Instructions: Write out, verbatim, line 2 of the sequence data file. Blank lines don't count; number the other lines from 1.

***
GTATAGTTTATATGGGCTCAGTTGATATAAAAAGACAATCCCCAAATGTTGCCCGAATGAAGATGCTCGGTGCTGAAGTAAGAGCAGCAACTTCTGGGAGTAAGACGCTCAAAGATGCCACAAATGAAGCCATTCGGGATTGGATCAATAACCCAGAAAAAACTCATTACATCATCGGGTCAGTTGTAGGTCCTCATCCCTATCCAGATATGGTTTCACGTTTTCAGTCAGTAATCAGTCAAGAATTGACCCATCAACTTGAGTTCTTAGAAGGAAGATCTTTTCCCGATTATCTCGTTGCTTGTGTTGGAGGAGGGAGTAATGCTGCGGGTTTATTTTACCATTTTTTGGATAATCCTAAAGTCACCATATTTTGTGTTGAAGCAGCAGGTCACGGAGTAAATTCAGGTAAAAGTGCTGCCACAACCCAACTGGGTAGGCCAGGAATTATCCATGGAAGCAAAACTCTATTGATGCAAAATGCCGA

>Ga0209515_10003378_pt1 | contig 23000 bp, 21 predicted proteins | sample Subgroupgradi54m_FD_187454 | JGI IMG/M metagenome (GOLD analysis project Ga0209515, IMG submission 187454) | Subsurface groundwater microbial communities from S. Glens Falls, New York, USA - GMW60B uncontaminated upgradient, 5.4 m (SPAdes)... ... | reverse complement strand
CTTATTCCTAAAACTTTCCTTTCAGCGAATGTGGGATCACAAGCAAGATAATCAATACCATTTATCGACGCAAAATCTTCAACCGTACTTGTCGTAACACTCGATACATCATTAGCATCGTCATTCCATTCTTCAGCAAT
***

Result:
>Ga0209515_10003378_pt1 | contig 23000 bp, 21 predicted proteins | sample Subgroupgradi54m_FD_187454 | JGI IMG/M metagenome (GOLD analysis project Ga0209515, IMG submission 187454) | Subsurface groundwater microbial communities from S. Glens Falls, New York, USA - GMW60B uncontaminated upgradient, 5.4 m (SPAdes)... ... | reverse complement strand